Günter Blobel (1936–2018), Nobelist ‘99, found cell zip codes
|February 20, 2018||Posted by News under Cell biology, Culture, Darwinism, Design inference, Evolution, Intelligent Design|
From Robert D. McFadden at the New York Times:
Günter Blobel, a molecular biologist who was awarded the 1999 Nobel Prize in Medicine for discovering that proteins in any living cell have virtual ZIP codes that guide them to where they can help regulate body tissues, organs and chemistry, died on Sunday in Manhattan. He was 81.
The mystery Dr. Blobel confronted was how cells control their internal traffic, so that large proteins can get through tightly sealed membranes surrounding their birthplace and then travel to sites within the cell, or even through cell walls on intercellular trips through the body, where they can find specific worksites, called organelles (little organs) and penetrate them to perform assigned tasks. More.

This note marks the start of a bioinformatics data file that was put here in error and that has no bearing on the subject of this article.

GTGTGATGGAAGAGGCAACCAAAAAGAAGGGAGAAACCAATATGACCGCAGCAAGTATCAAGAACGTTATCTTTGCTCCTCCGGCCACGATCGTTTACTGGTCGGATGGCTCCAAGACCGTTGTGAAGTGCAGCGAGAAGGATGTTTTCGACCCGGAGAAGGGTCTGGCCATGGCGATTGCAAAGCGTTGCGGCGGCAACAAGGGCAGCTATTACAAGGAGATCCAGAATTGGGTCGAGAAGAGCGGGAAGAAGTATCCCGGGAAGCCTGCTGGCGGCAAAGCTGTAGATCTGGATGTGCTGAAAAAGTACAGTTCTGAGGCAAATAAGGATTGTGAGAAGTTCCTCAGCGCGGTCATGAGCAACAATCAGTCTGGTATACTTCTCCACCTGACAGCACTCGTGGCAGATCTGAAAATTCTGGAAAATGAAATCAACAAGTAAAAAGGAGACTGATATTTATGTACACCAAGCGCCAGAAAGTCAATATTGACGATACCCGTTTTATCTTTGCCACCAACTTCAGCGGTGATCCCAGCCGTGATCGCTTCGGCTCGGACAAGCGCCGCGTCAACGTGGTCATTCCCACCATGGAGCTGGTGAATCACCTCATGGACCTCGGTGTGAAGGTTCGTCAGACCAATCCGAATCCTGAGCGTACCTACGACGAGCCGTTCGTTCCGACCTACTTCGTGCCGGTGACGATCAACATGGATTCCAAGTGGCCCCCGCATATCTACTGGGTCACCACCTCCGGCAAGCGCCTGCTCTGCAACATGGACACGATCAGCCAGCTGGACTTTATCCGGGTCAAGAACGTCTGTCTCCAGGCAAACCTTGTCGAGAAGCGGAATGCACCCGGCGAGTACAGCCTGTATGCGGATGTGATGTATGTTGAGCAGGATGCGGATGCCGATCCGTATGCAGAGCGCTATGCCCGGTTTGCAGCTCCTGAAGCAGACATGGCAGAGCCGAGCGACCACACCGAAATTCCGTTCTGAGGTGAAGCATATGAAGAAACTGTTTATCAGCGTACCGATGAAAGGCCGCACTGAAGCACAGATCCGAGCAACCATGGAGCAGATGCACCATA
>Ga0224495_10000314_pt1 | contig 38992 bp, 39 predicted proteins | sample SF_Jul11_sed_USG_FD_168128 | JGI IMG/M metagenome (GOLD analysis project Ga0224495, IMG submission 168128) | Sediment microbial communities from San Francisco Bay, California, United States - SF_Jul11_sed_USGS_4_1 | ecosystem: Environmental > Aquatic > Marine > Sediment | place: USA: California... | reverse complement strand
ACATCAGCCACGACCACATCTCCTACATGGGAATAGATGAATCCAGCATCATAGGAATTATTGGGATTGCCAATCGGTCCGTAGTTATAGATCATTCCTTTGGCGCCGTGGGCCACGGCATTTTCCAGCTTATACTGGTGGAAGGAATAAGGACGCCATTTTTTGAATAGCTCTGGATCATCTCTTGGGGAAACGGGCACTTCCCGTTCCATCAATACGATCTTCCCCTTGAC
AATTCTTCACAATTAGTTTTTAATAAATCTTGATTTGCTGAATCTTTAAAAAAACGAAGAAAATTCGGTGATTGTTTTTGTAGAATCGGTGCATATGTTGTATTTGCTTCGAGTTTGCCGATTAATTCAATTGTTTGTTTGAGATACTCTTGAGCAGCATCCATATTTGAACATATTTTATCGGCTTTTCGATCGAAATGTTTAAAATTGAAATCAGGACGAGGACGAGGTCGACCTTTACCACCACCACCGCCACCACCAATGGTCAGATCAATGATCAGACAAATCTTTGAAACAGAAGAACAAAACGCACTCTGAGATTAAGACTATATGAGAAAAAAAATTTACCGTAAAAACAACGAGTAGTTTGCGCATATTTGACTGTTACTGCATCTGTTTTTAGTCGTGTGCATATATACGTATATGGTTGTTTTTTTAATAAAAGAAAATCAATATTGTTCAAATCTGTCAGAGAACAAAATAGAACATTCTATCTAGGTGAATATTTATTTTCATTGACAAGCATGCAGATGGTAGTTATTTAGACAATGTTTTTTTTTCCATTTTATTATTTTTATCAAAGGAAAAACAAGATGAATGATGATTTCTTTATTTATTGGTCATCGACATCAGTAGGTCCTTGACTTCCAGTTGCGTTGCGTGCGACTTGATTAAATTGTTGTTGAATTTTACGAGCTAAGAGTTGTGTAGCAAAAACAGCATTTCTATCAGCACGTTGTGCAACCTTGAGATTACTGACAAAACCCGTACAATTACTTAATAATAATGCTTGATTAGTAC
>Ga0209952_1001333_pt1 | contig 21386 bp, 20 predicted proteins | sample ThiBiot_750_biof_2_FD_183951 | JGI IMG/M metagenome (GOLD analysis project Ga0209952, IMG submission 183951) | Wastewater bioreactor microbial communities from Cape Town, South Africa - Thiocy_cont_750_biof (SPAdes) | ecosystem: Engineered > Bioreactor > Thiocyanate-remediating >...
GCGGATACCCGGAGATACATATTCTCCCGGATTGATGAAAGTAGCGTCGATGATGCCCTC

The reader who sent us the link notes, “The man’s life work seems very IDish. He discovered there is a universal ZIP code system that cells use to navigate around the body, operating without issue for millions of years. That doesn’t sound like random evolution to me.”
At this point, it probably doesn’t sound random to very many people at all but—depending on where you work—if you want to keep your job, you just have to emit that stuff, right?
In 2005, Blobel was among the Nobelists sent a letter warning against teaching intelligent design to US governors.
His Nobel bio.
See also: And now, the internet of cells
Researcher: Genome not an unstructured strand but “a highly structured and meaningful design”